Eagles v. Giants: 19 winners, losers, and I dunnos

Winners

The Philadelphia Eagles

BY A WHOLE FREAKIN’ LOT

Carson Wentz

Honestly, I’m kinda glad that Giants rookie running back Saquon Barkley had himself such an evening. He took the biggest chunk of the NFL attention, while Carson’s dominant performance went rather quietly by.

Carson’s placement looks as good, if not better than it did last season. His mobility is clearly back to pre-injury levels. HIs mental processing is back to last season’s levels, though there’s still growth to be had there. His improvisation and willingness to extend plays took a step forward. His risk management is still wild and still awesome.

The real 2017 MVP is back.

Jason Kelce

Kelce is playing better than any other Eagles offensive lineman (for the second season in a row, mind you) — but today especially, Kelce was clearly very oriented on setting protections and accounting for those pressures defensive coordinators have been scheming up against Philadelphia’s slide protection calls. Throw on the extra pass protection responsibilities with the young Seumalo to his left, and Kelce continues to be Wentz’s best on-field friend.

Isaac Seumalo

Speaking of young Isaac, he had his best game I’ve seen him play in a midnight green uniform.

That said, Seumalo is still a limited player. He is undersized and carries his mass high, so it’s tough for him to drop anchor against power rushers — and he saw power rushers in Dalvin Tomlinson and B.J. Hill, the defensive tackles for the Giants. Seumalo loses ground, which compromises the integrity of the pocket — and I’m not sure that will ever change.

But! Seumalo’s technique is clearly improved, both in terms of how he works his hands in pass protection and how he climbs into the second level. He’s a similar player in terms of strengths/weaknesses to Kelce, which may cause problems if they play side-by-side in the long run. But he seems to be settling in, which is great news.

Jim Schwartz

Ol’ Jimbo reached into the bag of tricks tonight, incorporating far more traditional split-safety shells in this game than I can remember seeing in seasons past. Those looks helped protect his corners deep, which let them be more aggressive downhill making tackles and playing on the football.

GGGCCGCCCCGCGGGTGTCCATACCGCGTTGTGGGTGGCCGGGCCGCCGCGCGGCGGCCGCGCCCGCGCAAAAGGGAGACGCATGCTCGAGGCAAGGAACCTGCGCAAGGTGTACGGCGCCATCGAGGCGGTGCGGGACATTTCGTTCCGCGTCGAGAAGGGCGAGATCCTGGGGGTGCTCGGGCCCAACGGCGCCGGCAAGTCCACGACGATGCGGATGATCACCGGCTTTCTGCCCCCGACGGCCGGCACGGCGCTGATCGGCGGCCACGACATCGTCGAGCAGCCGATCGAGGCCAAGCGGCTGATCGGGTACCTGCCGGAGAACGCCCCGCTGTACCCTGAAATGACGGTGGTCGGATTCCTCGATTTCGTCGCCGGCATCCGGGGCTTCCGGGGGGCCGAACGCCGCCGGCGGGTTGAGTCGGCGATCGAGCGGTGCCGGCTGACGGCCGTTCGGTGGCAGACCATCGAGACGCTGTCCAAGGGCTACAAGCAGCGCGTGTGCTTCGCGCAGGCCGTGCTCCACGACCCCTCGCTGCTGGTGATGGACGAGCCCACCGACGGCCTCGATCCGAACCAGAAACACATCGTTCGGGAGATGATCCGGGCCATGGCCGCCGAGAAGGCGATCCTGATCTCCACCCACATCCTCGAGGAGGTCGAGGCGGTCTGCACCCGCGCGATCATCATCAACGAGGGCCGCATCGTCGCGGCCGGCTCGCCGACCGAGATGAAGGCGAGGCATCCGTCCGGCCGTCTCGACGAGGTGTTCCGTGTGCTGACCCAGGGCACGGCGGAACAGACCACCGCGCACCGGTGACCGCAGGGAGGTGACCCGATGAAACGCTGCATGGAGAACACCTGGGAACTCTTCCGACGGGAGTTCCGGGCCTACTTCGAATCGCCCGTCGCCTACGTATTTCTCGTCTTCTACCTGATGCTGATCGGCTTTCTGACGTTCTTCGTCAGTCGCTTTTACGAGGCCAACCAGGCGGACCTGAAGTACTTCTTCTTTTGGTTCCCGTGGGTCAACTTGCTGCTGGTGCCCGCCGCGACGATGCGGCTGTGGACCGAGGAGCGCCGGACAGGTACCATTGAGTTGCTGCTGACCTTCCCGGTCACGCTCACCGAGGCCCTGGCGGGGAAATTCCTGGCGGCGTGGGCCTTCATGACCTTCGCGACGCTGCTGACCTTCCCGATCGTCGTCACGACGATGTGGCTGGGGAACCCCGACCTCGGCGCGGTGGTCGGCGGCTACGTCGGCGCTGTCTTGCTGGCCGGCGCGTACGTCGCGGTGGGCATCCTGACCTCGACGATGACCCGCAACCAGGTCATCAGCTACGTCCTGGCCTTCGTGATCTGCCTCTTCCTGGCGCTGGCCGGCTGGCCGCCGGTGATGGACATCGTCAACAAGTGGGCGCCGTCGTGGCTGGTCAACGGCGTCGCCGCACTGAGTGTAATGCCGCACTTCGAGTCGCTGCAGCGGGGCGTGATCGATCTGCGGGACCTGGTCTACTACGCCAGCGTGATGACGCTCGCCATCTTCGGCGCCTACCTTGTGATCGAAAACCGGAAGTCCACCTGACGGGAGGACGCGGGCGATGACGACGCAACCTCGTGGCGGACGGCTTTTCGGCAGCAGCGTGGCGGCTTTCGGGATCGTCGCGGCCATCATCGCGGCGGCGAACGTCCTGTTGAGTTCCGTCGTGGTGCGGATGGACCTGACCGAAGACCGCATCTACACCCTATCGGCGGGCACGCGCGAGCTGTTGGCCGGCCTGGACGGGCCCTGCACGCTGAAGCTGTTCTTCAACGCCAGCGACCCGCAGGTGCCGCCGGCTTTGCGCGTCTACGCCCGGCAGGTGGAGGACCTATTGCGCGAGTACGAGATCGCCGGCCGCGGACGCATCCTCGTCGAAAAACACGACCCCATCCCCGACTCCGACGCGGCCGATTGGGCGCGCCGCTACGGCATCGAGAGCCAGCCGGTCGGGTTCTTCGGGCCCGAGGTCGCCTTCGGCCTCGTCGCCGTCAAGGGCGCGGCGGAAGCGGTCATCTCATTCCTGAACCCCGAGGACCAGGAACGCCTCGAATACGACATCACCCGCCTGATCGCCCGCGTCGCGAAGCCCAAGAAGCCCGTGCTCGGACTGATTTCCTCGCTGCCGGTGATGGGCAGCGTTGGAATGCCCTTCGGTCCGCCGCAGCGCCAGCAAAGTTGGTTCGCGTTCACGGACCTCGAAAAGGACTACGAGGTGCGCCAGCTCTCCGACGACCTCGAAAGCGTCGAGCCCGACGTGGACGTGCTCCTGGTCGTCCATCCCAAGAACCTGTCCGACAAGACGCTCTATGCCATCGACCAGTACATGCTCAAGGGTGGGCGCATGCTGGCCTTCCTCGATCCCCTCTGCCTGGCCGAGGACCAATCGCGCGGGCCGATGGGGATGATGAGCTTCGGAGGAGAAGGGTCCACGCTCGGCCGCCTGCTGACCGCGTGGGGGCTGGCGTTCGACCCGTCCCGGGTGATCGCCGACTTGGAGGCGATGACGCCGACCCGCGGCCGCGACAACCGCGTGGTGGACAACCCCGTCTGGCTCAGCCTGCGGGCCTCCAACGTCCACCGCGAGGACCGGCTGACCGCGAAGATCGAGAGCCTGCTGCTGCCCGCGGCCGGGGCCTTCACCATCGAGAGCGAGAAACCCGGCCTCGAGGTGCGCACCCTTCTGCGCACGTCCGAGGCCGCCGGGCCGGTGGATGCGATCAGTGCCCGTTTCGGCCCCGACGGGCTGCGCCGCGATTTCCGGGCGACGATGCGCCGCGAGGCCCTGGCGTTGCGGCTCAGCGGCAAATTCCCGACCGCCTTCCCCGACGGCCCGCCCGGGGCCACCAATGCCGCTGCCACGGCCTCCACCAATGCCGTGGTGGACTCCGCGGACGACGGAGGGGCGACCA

A lot of that has to do with the fact that Evan Engram and Rhett Ellison were both out for the Giants — New York had no tight end threat. But the positive returns from the varied coverage shells may lead to further creativity down the line — and boy, that would be a welcome sight.

Alshon Jeffery

Any and all questions about Alshon’s caliber should be eliminated at this point: he is clearly a Top-15 receiver in the NFL, and while that isn’t elite, it’s of a dominant mold. Alshon took a good playmaking corner in Janoris Jenkins and, by and large, beat him around the schoolyard. Next question.

Corey Clement

How refreshing it was to see Clement out there, even though Wendell Smallwood still saw a healthy amount of touches. This, from the post-game scrum, was really interesting:

Clement runs with such urgency — it does get him into trouble some time — that it’s tough not to feed him the rock, especially in those goal line situations in which he did get a few touches. Wendell’s struggles in short-yardage opportunities — not to mention the fumble — also spell more looks for Corey in the future. Not to mention: his pass protection is excellent, and helped multiple times last night.